Can gooey lasagna at a chain restaurant ever be as satisfying as Mark Vetri's ragoût of wild boar?
Having enjoyed both, I can answer affirmatively. You see, when the layered skyscraper can stop a Friday-tired 11-year-old from tormenting his brother, comparisons to fine dining become irrelevant. You thank your stars that chain-eating has progressed from the Denny's of your youth to the Carrabba's of your children's.
We ended up at the Maple Shade eatery after a fatigued cell-phone exchange familiar to most families: "Do you feel like cooking?" "No, do you?"
Another call bumped us ahead on Carrabba's seating list - a nice courtesy to reduce long suburban waits - and we easily joked away 10 minutes in a tight waiting area.
Soon we were led through a bustling dining room to a table not far from a party of 8 million that was celebrating someone's birthday or anniversary or retirement. No worries: The festivities just added to the overall convivial mood.
Almost as soon as we sat down, a basket of warm semolina bread and gussied-up olive oil hit the table. We proceeded to do what we knew we shouldn't: gorge on the soft warm slices.
We quickly moved on to well-prepared meaty crab cakes ($9.99) and remarking at how well-structured the $10 Tuscan red was ("for a chain restaurant"). We also overindulged in the antipasti platter ($10.49): a giant pile of fried calamari, rectangles of fried mozzarella, and crunchy bruschette with tasty tomatoes.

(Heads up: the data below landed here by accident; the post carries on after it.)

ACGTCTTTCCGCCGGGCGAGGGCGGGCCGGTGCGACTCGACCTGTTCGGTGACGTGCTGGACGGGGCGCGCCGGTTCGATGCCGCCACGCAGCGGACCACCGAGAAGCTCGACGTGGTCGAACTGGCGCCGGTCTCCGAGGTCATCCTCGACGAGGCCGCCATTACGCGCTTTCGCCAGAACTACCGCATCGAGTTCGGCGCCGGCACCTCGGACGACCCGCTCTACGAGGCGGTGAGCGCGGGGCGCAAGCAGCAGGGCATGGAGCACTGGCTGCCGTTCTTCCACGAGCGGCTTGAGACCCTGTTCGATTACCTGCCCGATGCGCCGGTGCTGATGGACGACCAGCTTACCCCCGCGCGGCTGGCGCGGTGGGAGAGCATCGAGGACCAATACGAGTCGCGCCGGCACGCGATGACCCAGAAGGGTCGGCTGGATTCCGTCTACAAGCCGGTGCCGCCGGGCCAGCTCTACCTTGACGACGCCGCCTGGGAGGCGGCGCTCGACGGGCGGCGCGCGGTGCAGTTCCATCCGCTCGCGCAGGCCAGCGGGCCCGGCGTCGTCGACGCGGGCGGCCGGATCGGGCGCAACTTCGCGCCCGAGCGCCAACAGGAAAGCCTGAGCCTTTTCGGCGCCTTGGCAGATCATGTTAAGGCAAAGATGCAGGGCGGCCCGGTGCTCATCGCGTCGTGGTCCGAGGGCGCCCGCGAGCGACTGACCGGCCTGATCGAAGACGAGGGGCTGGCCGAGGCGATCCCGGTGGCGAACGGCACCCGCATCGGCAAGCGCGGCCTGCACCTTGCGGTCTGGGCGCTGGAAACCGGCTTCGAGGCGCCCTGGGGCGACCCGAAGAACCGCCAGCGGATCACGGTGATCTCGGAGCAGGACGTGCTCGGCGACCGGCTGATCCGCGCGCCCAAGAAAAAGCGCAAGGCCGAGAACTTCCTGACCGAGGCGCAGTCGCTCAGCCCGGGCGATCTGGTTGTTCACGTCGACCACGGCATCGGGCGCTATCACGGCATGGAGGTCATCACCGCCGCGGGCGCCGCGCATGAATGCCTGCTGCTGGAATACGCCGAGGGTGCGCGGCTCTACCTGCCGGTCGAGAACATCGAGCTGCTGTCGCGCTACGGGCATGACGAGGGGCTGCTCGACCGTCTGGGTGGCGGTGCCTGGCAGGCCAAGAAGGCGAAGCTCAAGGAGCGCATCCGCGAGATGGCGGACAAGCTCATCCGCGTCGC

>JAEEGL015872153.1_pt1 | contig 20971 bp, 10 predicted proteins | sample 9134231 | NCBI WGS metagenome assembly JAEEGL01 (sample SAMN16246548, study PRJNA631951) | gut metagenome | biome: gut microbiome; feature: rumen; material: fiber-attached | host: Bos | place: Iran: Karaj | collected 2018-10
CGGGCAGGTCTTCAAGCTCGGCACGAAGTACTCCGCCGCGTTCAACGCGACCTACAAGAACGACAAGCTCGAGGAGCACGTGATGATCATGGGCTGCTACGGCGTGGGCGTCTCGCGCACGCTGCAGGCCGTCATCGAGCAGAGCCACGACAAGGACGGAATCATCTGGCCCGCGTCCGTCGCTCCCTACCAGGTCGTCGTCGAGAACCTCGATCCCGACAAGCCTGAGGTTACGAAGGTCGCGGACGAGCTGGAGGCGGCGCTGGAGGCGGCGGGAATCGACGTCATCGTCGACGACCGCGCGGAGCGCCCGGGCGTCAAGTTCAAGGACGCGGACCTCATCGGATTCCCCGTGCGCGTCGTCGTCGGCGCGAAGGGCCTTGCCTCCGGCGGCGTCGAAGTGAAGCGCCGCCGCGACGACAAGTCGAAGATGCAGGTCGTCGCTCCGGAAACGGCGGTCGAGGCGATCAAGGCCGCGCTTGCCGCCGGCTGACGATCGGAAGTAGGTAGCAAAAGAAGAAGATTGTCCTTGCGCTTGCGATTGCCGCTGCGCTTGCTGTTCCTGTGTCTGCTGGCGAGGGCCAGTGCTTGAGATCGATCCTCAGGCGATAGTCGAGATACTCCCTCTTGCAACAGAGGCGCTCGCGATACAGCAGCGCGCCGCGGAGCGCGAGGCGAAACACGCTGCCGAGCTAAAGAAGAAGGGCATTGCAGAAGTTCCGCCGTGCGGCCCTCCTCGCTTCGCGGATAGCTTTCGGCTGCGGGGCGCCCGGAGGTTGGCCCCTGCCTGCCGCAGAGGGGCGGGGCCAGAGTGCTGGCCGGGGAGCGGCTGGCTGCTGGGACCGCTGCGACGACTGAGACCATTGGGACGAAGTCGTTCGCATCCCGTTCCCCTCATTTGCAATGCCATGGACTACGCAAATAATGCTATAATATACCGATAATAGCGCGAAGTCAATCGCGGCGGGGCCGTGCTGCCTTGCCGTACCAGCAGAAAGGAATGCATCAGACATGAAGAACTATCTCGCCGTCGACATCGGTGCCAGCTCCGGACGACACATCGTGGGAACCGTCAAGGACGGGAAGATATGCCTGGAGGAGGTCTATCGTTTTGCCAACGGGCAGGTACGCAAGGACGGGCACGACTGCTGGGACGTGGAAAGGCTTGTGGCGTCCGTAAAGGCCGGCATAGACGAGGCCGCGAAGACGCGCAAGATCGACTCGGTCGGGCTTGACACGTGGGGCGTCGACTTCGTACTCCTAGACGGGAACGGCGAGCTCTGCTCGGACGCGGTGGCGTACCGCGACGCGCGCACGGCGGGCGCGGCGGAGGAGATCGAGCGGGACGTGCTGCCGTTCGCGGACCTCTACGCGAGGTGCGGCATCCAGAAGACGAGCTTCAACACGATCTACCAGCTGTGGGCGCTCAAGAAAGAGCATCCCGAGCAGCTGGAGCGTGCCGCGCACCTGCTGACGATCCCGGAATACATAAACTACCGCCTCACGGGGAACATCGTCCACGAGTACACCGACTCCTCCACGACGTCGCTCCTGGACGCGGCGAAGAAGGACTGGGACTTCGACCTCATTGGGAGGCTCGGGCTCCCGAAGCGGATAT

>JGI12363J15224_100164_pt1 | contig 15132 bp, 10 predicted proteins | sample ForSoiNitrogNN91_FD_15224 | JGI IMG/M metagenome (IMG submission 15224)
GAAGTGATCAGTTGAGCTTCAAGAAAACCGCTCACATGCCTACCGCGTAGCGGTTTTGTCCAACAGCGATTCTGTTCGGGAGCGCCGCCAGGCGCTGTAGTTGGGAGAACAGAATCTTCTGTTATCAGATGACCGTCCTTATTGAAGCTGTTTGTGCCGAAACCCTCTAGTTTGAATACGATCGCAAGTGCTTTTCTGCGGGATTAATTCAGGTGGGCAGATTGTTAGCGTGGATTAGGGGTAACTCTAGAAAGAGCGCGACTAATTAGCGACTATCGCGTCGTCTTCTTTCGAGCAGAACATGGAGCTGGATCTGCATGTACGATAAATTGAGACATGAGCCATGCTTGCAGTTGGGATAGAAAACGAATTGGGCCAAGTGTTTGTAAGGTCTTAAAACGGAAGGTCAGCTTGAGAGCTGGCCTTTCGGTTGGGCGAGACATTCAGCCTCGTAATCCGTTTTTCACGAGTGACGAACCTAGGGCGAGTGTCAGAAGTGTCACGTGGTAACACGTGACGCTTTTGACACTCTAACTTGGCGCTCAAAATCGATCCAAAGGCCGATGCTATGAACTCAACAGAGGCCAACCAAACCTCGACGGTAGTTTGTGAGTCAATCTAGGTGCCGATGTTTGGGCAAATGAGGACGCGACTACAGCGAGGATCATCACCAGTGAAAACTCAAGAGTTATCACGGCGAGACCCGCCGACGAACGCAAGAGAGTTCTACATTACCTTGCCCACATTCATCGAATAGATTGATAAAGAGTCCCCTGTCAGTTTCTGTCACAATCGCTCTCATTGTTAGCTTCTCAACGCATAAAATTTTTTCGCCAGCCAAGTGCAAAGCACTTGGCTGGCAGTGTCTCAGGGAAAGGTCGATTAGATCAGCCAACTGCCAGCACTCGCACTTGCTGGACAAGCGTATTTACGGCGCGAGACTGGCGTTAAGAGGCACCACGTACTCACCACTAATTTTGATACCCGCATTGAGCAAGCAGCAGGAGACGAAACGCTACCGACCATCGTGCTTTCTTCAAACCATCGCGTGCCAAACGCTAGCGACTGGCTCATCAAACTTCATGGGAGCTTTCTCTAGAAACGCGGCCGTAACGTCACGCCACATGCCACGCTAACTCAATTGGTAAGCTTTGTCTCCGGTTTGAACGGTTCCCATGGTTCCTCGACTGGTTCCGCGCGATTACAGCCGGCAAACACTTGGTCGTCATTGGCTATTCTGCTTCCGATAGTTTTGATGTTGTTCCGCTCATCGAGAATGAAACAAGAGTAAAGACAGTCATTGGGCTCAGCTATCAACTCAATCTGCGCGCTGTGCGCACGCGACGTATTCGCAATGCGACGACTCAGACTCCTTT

Then, massive main courses arrived. A personal pepperoni pizza ($8.99) could have easily fed two, although the crust seemed too chewy to our pizza expert. The Mezzaluna ($10.99) was half-moon ravioli stuffed with chicken, ricotta and spinach, smothered in a tomato-cream sauce.
The Damian ($16.99) highlighted several items found elsewhere on the menu, including rich lobster ravioli and breaded sea scallops, broiled a little too long in the wood-fired oven, but still delicious.
The aforementioned lasagna ($11.99) defined that genre, loaded with meat and sausage and shamelessly oozing its mozzarella and ricotta.
Given the amount of food already consumed, dessert should have been out of the question, and it was until our waiter described the Sogna di Cioccolata (6.49), which somehow managed to meld a brownie and a wonderfully light chocolate mousse.
As we pushed a hand truck carrying our to-go boxes across the parking lot, we couldn't have been any more satisfied stepping out onto Spruce Street from Vetri's world-famous vestibule. And we had a lot more leftovers!
500 Route 38 East (near Route 73), Maple Shade.
Noon-9:30 p.m. Sunday; 4-10 p.m. Monday-Thursday;
4-11 p.m. Friday;
3-11 p.m. Saturday.
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